5,636 research outputs found

    The Mid-America Law School Library Consortium Catalog on CD-ROM

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    The Mid-America Law School Library Consortium celebrated the tenth anniversary of its founding in 1991. Although preceded by informal meetings of law school deans and librarians in the late 1970s, the Consortium was formally constituted in 1981 as a regional group of law school libraries interested primarily in slowing the rise of expenses through greater cooperation and resource sharing. At the time the Union Catalog project was beginning, the group consisted of eighteen institutions in seven states. The Consortium included all accredited law schools in six of the seven states represented. [1] The guiding philosophy of cooperation and resource sharing has taken several concrete forms over the past decade. From the outset, free interlibrary loan and photocopying were stressed. Several initial projects were fairly modest, albeit labor intensive. These included the compilation and distribution of union lists of audiovisual materials, microform holdings, and a list of primary Canadian materials. In the fall of 1982, the Consortium launched its most ambitious project to that time: the Mid-America Law School Library Consortium Union List of Serials on OCLC.[2] Several aspects of that project were to provide the model for later endeavors

    MAUL: An OCLC Union List of Legal Periodicals

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    The Mid-America Law School Library Consortium is an incorporated association of eighteen academic law libraries formed in 1980 to promote cooperation among its members. The organization includes libraries in Arkansas, Illinois, Iowa, Kansas, Missouri, Nebraska, and Oklahoma. Within the framework of the organization\u27s by-laws, the group engages in such varied cooperative activities as telefacsimile document delivery, collection development, staff exchanges, and union listing. The union list of periodicals on OCLC was authorized by the Consortium directors in June 1982. (Two libraries opted not to participate in the OCLC union list project, leaving sixteen involved.) The four-letter symbol chosen to identify the union list online is MAUL. Off-line union listing was an early activity of the Mid-America Consortium that helped fulfill its resource-sharing goals. A printed union list of microforms and one of looseleaf services have been produced, and a Canadian/Australian list is under development. In early 1982, the library directors of the Consortium became interested in the possibility of using the OCLC union listing capability to create a union list of periodicals. In order to do this, the Consortium had to select a single network through which to join. Eileen Searls, Director of the Saint Louis University Law Library and President of the Consortium, investigated the packages offered by the networks to which the various libraries belonged. Four net-works were possible choices: Amigos, BCR, ILLINET, and MIDLNET. At the Consortium meeting in Detroit in June 1982, the Board of Directors voted to join through Amigos. The Consortium\u27s initial contract with Amigos included one-time costs of 1,500fortrainingagentsattwositesand1,500 for training agents at two sites and 34 per hour for profiling. These costs were prorated. The Consortium pays the annual membership fee, which was $739 for sixteen libraries in 1983/84. Each library is billed for the charges associated with local data records directly by its own network. This venture was the first cross-network OCLC union list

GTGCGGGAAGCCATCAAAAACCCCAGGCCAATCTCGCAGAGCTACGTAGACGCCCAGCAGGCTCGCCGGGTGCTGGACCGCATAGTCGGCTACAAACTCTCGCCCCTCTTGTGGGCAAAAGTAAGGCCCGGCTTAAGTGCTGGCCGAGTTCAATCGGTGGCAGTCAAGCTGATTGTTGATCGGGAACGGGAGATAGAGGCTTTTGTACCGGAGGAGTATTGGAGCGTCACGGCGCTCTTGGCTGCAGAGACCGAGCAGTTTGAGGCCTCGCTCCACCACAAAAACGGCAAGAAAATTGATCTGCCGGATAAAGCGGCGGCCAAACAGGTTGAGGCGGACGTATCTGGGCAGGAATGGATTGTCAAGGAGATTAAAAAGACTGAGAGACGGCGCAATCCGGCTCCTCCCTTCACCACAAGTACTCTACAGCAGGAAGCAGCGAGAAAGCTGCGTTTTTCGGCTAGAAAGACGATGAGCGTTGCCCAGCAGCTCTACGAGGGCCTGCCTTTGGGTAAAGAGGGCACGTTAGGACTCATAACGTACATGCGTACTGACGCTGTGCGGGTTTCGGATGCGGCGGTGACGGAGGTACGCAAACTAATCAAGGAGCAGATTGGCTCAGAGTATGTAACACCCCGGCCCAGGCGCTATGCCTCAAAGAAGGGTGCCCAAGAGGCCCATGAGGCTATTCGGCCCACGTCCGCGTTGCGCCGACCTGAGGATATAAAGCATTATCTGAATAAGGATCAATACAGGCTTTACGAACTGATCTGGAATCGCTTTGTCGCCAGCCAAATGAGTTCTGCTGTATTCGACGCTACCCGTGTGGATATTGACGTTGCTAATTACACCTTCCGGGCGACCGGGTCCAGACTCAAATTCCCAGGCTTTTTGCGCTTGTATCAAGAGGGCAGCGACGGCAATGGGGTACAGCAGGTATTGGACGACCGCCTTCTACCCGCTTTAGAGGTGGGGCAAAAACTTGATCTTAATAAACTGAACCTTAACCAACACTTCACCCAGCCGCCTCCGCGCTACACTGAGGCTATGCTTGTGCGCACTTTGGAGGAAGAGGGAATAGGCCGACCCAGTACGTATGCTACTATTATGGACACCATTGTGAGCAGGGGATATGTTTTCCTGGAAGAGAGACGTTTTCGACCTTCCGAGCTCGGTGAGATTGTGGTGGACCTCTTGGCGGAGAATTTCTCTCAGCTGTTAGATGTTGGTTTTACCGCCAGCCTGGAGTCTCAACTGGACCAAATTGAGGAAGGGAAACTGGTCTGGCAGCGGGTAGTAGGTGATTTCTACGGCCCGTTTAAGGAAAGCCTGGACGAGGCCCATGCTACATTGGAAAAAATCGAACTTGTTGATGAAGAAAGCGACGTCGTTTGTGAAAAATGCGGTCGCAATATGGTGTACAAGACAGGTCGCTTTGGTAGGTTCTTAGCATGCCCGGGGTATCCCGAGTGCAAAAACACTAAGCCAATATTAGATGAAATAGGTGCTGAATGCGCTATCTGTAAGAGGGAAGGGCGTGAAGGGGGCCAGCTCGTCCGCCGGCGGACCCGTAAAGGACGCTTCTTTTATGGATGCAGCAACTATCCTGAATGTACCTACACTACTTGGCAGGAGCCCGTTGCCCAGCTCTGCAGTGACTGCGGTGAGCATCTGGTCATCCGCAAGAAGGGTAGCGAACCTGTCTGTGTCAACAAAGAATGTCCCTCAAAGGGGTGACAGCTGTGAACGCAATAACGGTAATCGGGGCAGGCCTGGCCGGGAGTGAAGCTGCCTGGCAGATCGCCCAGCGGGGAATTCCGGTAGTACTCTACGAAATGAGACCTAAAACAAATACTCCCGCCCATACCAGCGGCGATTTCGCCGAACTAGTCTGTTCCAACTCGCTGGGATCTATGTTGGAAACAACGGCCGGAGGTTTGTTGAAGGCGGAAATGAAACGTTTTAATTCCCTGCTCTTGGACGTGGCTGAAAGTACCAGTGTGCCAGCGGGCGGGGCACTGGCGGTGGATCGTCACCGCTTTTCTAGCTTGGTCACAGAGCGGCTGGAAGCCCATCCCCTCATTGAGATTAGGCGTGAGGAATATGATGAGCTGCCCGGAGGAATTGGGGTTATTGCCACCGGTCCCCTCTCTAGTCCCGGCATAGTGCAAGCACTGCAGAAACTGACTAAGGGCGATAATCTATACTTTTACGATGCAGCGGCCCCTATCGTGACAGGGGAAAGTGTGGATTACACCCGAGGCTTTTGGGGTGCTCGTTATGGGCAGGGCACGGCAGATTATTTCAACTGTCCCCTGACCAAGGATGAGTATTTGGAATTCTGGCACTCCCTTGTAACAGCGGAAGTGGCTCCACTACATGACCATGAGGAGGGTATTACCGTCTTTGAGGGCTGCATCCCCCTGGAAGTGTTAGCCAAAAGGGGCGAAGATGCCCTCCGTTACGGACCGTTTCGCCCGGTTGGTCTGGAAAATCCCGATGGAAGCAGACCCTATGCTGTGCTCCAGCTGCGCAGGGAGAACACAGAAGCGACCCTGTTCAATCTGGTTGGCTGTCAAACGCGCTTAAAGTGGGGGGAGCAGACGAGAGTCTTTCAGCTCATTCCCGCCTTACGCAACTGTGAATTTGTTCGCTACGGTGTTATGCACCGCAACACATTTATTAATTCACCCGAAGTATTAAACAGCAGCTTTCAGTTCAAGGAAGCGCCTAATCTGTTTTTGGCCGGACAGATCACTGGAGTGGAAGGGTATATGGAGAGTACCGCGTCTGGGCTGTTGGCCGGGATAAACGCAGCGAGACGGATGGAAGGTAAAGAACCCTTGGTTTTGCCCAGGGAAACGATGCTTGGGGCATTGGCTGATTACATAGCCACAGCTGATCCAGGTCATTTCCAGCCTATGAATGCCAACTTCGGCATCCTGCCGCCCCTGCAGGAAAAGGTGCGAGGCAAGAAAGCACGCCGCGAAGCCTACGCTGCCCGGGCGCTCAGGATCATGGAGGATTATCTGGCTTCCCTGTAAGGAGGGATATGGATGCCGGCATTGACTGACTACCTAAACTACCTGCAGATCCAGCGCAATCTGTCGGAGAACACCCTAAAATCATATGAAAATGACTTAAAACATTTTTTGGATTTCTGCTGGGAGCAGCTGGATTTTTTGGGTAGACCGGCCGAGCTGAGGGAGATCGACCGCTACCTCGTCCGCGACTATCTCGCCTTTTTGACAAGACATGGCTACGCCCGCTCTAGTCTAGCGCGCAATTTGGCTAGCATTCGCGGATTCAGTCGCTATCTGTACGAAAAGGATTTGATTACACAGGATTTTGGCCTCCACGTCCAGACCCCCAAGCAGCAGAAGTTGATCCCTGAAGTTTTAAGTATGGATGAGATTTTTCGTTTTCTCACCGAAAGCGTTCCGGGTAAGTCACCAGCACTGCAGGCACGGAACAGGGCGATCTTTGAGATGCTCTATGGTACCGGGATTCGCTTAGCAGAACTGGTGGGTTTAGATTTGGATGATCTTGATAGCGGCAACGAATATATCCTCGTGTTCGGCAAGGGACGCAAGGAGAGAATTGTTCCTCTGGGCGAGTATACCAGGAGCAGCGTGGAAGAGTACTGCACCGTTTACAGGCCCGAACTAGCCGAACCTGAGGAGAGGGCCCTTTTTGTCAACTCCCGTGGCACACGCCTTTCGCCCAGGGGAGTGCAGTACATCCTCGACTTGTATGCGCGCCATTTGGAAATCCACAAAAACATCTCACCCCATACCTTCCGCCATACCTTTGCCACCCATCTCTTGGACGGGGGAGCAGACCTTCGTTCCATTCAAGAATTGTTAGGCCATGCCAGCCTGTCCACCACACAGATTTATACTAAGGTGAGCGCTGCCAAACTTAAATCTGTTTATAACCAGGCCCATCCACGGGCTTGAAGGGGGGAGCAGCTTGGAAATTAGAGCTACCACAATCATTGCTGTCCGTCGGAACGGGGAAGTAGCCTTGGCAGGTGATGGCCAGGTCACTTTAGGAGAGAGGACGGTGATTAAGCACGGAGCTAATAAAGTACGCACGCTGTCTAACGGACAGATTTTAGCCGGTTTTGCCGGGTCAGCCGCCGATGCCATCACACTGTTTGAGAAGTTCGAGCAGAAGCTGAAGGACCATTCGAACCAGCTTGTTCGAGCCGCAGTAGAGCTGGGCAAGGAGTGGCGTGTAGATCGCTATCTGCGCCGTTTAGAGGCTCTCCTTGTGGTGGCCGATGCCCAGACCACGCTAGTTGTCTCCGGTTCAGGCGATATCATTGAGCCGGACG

Status of Commissioning and Experimental Issues for Early Physics in ATLAS

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    Soil properties of bare patches in rangelands of South African's grasslands

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    A loss of grassy cover accompanied by the development of bare soil patches, are the most notable forms of rangeland degradation in grasslands of South Africa. Concerns are growing over the threat of loss of nutritious perennial grass species and the lack of regrowth of the bare patches. Grazing and different rangeland tenure systems -communal and freehold, which is equal to continuous and rotational grazing system - are considered to be of major importance for rangeland degradation. The continuous grazing system is seen to be more affected, but the development of bare patches is not restricted to communal land. We hypothesized that (1) soil properties of bare patches in South Africa´s grasslands are not different in different tenure systems, and (2) soil properties differ with size of bare patches, where big patches are more degraded. To test this, we sampled soils at communal and commercial land in the Thaba Nchu area of South Africa with the following design: we selected three farms per tenure system, 6 randomly chosen plots (100x100m) per farm, and within these plots we sampled 5 bare patches of different sizes (0-10 cm) per plot, where the soil sample (3 replicates) were taken out of the middle of the bare patch. Additionally, soils of adjacent grass were sampled. The results showed that in total, there were more bare patches in continuous grazing systems, evaluated by aerial pictures, but we couldn´t find any differences in bulk density and carbon stocks, between the tenure systems. Additionally, and surprisingly, we found no significant differences in soil organic carbon stocks between bare soil samples and grass samples. There was no clear relationship between bare patch size and nutrient contents. Other nutrients like phosphor were significantly enlarged at the bare patch compared to the grass samples. According to our results, we conclude, that the bare patches seem to develop in different pathways: i) along tracks of grazing animals, (ii) around termite hills, where the termite construction seems to be an initial starting point of bare patches and (iii) on staying and lying places of the grazing animals, which aslo explain the higher nutrient contents at the bare patches

    Reliability and usability of tourism climate indices.